Friday, June 29, 2012
Warsaw, Poland – Riga, Latvia
Just before going to bed, Zen Meister refused to let me give him any cash for my bed in the hostel. “Pay me back with a couple of vodka shots next time I see you. You are a guest of Germany,” he tells me.
After three hours sleep – above average for the tournament I’d say – I am up at 5am and tip toe out of the room so as not to wake Philip Lahm or Zen Meister. A 25-zolty taxi ride and quick cup of coffee later I catch the 15-euro, 12-hour Ecolines double-decker to Riga.
Before boarding I promise myself that I won’t drink any alcohol for a week and will try to sleep most of the journey. The bus is full and sat next to me is a lad from Belarus who travelled down to Warsaw for the football. He stinks of alcohol – reminding me of what I must have smelt like on many bus journeys – and tells me that he missed his bus back to Minsk after last night’s match and ended up kipping down in the bus station where he knocked back 700mils of vodka. By the time we reach the Lithuanian border, Zhenya insists on me sharing a beer with him and when we get to the Lithuanian town of Panevezys, a few hours later, a Ukrainian-Latvian lad, Andrejs, who used to play for Skonto Riga football club, adds a bottle of Ukrainian Balsams to the mix, while Zhenya and I take it in turn to buy rounds. Somehow, I can’t imagine this scenario playing out on a UK National Express.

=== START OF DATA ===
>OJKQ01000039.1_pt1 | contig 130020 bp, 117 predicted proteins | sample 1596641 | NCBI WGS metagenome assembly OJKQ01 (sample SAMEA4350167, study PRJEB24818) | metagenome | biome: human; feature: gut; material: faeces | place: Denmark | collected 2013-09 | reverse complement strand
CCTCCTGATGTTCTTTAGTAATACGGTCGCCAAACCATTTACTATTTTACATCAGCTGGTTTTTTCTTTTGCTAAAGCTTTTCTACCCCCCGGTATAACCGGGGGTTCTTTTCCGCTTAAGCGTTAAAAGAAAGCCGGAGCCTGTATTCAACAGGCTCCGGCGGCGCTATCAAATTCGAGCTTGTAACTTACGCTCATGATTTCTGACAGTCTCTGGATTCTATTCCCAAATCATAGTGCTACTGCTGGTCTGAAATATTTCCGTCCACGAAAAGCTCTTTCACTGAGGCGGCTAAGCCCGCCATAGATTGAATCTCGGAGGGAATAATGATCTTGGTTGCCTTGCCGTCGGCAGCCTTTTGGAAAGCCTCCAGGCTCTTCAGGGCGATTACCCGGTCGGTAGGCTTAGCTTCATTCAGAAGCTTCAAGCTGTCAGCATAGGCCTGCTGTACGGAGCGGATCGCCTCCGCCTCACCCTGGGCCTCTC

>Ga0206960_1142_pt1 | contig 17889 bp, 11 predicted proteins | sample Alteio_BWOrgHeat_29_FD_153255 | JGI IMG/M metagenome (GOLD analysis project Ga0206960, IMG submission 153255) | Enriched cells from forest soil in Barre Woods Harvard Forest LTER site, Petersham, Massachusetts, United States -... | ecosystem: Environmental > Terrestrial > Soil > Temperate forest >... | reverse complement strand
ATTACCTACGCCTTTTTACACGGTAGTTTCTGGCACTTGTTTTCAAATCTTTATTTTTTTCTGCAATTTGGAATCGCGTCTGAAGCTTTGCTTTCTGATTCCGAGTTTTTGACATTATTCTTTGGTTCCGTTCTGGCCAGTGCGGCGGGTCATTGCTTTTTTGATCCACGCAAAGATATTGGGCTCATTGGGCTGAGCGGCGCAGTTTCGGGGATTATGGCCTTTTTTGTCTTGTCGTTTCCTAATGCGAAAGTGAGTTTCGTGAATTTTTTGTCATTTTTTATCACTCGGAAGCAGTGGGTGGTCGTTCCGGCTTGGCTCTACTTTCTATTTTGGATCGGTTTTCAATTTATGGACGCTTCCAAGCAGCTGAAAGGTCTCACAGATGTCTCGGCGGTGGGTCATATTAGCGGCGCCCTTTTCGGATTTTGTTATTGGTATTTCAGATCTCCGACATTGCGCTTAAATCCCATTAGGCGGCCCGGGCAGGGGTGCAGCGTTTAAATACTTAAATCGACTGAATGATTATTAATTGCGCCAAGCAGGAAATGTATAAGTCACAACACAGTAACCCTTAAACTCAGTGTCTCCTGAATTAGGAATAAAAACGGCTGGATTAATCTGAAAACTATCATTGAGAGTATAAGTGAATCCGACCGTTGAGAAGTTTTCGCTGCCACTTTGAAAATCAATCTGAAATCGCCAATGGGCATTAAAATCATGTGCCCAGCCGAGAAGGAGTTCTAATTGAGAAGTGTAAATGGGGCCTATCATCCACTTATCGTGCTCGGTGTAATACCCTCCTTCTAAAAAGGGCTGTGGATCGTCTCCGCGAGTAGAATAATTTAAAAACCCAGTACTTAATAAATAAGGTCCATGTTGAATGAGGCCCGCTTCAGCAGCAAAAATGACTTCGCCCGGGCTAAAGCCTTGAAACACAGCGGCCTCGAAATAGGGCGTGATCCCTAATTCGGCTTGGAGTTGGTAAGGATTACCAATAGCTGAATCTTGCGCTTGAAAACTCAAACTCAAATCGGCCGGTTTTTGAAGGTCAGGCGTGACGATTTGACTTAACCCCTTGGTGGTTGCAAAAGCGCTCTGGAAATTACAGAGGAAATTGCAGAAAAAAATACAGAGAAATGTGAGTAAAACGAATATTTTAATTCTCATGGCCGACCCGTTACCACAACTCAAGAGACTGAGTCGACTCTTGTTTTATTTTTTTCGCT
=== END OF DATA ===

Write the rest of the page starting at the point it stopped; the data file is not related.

Back in Riga any plans to go straight to bed are instantly shelved. I pop on my new Ukrainian football top and get myself down to Kiwi Pub where I meet Johan and American Jeff, who got back from Ukraine earlier this week. After all the chat about being extra careful in Ukraine, Jeff survived the delights of Kharkiv, Odesa and Kyiv only to get mugged (cash, credit cards, phone and keys stolen) and knocked out with a blow to his head on his first night back in Latvia.
We are all still buzzing from our Euro adventure and 24 hours on from the semi in Warsaw I find myself on a boat floating down the Daugava River with around 100 partygoers on board; trance and house tunes pumping out into the early hours when it is soon light once again. I guess the Euros really won’t be over until I wake up on Monday morning after the final.